SegWit facts – Not ‘anyone can spend’ so stop saying they can

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Anybody who argues against SegWit because it uses “anyone can spend” transactions is either being disingenuous does not understand what they are talking about.

“Anyone can spend” is just words to describe a transaction which has no conditions attached to how its output can be spent. This has been part of the Bitcoin protocol since… forever.

To prevent old nodes from being excluded from the network, as in the case of a hard fork, SegWit uses a clever trick that enables old nodes to see SegWit transactions by making them appear as ‘anyone-can-spend’.

The fear of the misinformed is basically that the new transactions created by SegWit will be insecure because “it says ‘anyone-can-spend’, duh.”

The problem is, this is just plain false. Segwit is a softfork which means miners introduce new rules. The new rules mean that although SegWit transactions superficially appear to old nodes as ‘anybody-can-spend’ – the rules dictate that these transactions cannot be spent without a valid signature.

The ‘worst case scenario’ is that miners could mine a block that breaks these rules and old nodes would still recognise it as valid. It is foolish to consider this a genuine risk.

The miner would be wasting all their resources mining an invalid block, and for what, to make a few remaining old nodes think some SegWit transactions had a different owner? What would they accomplish?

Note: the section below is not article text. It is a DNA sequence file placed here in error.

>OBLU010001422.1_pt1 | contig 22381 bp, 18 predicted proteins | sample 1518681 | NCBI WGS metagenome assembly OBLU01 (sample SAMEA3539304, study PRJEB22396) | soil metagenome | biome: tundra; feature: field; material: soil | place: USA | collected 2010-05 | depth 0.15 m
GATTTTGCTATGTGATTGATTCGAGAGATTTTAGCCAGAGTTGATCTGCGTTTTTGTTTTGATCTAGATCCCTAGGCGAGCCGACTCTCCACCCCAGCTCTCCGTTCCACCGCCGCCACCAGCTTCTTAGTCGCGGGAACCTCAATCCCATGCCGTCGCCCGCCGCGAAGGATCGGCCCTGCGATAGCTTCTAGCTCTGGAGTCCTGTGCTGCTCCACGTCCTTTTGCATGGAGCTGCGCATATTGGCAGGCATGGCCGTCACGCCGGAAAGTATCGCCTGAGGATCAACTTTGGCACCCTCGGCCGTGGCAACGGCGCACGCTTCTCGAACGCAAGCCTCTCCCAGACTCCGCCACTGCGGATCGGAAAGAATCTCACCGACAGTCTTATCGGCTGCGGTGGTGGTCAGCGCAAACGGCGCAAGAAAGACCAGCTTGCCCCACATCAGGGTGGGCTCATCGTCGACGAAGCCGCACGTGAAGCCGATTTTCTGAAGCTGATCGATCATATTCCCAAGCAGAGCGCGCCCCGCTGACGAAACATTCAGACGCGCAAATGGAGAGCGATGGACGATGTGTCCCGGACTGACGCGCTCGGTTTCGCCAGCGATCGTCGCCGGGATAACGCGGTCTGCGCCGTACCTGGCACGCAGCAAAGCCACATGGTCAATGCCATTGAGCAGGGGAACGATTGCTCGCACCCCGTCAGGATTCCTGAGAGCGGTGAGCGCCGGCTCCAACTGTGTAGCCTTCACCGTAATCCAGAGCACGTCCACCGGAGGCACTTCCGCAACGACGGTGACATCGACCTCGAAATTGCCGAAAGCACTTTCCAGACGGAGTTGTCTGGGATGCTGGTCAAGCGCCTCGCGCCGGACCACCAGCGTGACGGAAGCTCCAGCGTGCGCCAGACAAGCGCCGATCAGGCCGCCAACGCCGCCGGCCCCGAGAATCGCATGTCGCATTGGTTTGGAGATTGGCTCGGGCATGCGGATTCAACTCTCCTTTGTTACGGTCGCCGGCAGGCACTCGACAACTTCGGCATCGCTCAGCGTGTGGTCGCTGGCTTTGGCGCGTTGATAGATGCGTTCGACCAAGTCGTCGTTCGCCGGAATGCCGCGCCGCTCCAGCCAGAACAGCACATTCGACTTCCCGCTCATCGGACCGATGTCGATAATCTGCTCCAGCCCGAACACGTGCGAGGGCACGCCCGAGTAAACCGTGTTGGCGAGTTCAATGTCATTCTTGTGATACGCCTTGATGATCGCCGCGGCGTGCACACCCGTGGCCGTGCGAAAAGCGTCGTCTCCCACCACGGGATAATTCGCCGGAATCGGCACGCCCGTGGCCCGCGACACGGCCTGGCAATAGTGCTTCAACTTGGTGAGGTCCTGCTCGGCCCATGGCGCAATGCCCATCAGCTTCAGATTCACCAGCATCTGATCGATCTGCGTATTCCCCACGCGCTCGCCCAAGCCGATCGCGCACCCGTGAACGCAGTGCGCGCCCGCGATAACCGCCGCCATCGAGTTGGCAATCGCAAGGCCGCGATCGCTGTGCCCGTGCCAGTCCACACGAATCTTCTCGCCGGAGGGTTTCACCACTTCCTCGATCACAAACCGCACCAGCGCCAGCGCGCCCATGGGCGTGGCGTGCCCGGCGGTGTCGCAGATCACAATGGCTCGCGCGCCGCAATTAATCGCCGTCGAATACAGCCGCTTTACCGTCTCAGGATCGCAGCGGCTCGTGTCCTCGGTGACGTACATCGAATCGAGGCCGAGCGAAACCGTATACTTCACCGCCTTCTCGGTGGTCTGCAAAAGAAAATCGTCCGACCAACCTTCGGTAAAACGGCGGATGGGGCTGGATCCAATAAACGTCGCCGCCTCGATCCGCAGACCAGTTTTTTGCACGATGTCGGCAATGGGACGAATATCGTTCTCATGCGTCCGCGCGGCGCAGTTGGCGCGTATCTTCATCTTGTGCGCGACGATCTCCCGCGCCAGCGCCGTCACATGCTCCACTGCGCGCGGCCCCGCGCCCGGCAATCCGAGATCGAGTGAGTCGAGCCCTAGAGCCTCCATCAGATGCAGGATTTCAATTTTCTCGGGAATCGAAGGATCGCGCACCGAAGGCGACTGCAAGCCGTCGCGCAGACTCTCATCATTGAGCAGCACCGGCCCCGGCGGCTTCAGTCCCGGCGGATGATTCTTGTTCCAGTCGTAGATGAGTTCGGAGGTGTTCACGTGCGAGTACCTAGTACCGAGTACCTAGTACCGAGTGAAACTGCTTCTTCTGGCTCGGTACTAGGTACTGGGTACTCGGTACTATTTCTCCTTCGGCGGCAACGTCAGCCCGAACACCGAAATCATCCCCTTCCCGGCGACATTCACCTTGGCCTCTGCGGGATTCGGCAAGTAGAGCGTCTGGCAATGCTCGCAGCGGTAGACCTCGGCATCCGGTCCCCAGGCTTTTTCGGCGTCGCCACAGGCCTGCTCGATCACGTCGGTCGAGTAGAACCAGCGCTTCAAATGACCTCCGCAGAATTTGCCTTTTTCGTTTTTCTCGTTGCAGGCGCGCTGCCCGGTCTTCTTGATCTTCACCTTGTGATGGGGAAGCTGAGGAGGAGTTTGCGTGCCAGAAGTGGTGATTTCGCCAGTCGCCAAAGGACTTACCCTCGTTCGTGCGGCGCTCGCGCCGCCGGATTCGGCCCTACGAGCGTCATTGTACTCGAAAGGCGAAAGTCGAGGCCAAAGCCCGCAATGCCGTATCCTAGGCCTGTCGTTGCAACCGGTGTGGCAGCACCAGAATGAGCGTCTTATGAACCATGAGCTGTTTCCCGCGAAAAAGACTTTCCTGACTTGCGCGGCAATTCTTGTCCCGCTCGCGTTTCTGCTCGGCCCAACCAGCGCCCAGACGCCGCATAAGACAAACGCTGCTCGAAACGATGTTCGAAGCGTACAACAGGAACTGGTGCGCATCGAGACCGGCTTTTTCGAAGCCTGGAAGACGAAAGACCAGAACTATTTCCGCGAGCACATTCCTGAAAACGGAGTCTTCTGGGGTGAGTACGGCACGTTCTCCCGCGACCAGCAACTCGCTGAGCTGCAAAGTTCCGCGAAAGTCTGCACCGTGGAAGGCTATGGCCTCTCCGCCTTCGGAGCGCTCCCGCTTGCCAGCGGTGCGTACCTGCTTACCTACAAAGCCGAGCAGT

The answer is nothing at all. Their block would be orphaned almost immediately. Nobody would be affected except the miner.

Anybody who persists in making this argument is lying or dim. By exposing themselves as either of these things they completely undermine their cause and can be safely dismissed.

John Hardy
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John Hardy

Software developer living in Bristol, UK.
Bitcoin advocate since 2011.
Email [email protected]
Donations welcome: 1H2zNWjxkaVeeE3yX6uVqng5Qoi6gGvYTE
John Hardy
Follow me

Author: John Hardy

Software developer living in Bristol, UK. Bitcoin advocate since 2011. Email [email protected] Donations welcome: 1H2zNWjxkaVeeE3yX6uVqng5Qoi6gGvYTE

  • Joel Joonatan Kaartinen

    Thank you for this.

    However, you might want to consider the wording a little. Much confusion is also in the air from the misconception that miners are in control. So, rather than describing soft fork as miners introducing new rules, it’d be better to instead write about ‘The Bitcoin network’ or ‘the full nodes’ introducing new rules.

    Miner support is the only part of the support that’s easily measurable, though, so that’s the reason it’s used as the activation parameter. The assumption being that if miners widely support it, full nodes, in general, also widely support it. It’s not perfect, but it’s good enough.

    If only miners supported Segwit, you’d be just trusting them to continue to enforce it. When nearly all full nodes support it, miners can no longer effectively turn back on it after activating it.

  • Joe Pentland

    Might want to add what happens in the case of a 51% attack since it’s also a common criticism.